THE PRAYER : Lord Jesus, You exposed the evil intentions of Your enemies in order to bring them to repentance and faith. Turn me from my evil ways that I may live to Your glory. Amen.

Lent Day 28: INTO HARM’S WAY
Tuesday, March 28, 2017

Then seizing him, they led him away and took him into the house of the high priest. Peter followed at a distance. And when some there had kindled a fire in the middle of the courtyard and had sat down together, Peter sat down with them. A servant girl saw him seated there in the firelight. She looked closely at him and said, “This man was with him.”

But he denied it. “Woman, I don’t know him,” he said. A little later someone else saw him and said, “You also are one of them.” “Man, I am not!” Peter replied. About an hour later another asserted, “Certainly this fellow was with him, for he is a Galilean.” Peter replied, “Man, I don’t know what you’re talking about!” Just as he was speaking, the rooster crowed. Luke 22:54-60a

THE TEXT: Then they seized Him (Jesus) and led Him away, bringing Him into the high priest’s house, and Peter was following at a distance (Luke 22:54).

Simon Peter shouldn’t be anywhere near here. Over and over Jesus told His disciples what will happen. He will be condemned and crucified, and on the third day rise again. But Peter wants to see for himself. So he follows at a distance.

Peter enters the enclosed courtyard of the high priest and stands among the guards waiting there. It is extremely dangerous for him to be here-and extremely foolhardy. But he doesn’t seem to realize it until he is trapped in the courtyard. When a servant girl questions him, he cowers in fear-even though her testimony would not be considered dependable in a Jewish court.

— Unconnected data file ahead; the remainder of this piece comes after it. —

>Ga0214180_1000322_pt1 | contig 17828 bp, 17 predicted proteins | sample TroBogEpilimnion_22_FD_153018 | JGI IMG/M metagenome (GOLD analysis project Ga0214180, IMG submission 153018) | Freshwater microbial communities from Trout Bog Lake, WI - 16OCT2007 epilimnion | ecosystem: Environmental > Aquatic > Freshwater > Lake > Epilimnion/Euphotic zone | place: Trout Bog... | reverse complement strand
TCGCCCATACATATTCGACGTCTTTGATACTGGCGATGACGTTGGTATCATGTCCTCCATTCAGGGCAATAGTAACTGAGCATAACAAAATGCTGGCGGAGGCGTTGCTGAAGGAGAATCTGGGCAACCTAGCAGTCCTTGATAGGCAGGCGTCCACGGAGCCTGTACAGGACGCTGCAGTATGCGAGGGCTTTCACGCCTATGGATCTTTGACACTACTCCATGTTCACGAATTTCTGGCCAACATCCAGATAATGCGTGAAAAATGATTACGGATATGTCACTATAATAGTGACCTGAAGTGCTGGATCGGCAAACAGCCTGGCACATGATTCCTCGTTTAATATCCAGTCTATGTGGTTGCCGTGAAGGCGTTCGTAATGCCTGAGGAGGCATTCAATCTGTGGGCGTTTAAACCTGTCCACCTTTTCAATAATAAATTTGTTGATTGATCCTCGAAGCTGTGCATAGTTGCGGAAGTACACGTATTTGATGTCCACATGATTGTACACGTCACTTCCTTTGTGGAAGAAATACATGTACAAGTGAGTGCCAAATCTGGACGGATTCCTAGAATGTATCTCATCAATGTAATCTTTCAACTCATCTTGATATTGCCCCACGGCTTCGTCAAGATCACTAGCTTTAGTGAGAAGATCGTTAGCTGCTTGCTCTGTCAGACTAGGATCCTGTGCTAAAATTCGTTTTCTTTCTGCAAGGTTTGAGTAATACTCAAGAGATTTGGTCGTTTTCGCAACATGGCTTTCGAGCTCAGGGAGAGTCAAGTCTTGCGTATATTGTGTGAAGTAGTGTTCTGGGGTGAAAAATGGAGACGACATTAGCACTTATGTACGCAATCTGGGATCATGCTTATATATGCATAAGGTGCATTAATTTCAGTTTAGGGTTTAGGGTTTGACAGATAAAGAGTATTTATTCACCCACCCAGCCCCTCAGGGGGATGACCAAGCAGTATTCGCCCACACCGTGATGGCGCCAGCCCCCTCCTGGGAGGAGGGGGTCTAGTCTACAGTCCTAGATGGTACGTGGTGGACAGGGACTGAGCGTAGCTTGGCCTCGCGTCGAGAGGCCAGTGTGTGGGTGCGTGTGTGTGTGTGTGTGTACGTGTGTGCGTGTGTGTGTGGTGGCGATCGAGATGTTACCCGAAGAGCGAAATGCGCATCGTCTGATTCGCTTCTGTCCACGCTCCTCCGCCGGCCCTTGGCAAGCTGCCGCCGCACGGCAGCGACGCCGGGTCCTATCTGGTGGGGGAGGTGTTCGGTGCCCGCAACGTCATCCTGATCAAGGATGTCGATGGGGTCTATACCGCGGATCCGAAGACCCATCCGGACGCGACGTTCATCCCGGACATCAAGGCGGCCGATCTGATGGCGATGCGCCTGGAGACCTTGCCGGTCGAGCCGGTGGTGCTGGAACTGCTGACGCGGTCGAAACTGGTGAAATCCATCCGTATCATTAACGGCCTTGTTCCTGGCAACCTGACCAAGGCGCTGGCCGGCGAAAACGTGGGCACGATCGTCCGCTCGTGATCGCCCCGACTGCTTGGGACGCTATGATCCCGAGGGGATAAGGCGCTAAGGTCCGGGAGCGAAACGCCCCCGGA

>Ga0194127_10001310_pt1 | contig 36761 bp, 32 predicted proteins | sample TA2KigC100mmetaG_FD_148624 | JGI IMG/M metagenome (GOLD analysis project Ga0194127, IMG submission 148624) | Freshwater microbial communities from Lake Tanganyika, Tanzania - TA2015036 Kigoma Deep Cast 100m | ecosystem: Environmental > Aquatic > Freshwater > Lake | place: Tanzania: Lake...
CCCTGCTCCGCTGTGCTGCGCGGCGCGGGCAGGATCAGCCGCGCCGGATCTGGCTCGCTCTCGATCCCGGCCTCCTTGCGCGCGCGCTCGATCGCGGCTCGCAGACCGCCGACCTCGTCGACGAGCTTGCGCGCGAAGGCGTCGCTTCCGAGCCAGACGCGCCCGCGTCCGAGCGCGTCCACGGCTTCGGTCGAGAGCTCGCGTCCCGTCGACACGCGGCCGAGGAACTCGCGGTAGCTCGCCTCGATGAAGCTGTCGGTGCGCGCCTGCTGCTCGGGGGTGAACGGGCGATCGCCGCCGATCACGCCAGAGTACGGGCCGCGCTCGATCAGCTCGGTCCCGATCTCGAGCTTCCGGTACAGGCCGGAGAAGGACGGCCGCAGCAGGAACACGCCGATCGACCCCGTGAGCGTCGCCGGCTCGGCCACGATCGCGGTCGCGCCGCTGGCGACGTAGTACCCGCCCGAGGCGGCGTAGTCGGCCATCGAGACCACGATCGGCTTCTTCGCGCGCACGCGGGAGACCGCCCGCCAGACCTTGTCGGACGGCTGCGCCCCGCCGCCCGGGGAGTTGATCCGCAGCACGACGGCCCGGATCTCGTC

Just a few hours ago he boldly promised he would go to prison and to death with Jesus. A few minutes ago he initiated a defensive attack by striking the high priest’s servant with his sword. Yet now, when his life is on the line, he goes into a panic.

After two initial questions and his quick denials, Simon is able to escape attention for another hour. But as the sky brightens with the approaching dawn, another man studies him closely. This accusation is far more dangerous than the earlier two: Simon’s northern dialect is giving him away. It is plain to hear he is from Galilee, like Jesus. What was a Galilean doing here in the high priest’s courtyard in the middle of the night when all the guards were Judeans from the south? Simon Peter is exposed and desperate. He has nowhere left to hide.

We often thoughtlessly put ourselves in harm’s way too. But Jesus is already on His way to rescue him, and you and me as well.

THE PRAYER: Lord Jesus, forgive the times I put myself in danger for no good reason. Come quickly to rescue, forgive and restore me. Amen.

Wednesday, March 29, 2017

Peter replied, “Man, I don’t know what you’re talking about!” Just as he was speaking, the rooster crowed. The Lord turned and looked straight at Peter. Then Peter remembered the word the Lord had spoken to him: “Before the rooster crows today, you will disown me three times.” And he went outside and wept bitterly. Luke 22:60b-62

THE TEXT: … And immediately, while he was still speaking, the rooster crowed. And the Lord turned and looked at Peter. … (Luke 22:60b-61a).

While Peter is still uttering his third denial, the rooster crows. And immediately the Lord Jesus turns and looks at Peter.

How does Jesus happen to be here right at this very moment? He was first tried before the high priest and Jewish high court in the middle of the night (see Matthew 26:57-68). It is likely He has been held in a place of confinement and now is being brought back before the court so it can render a legal verdict.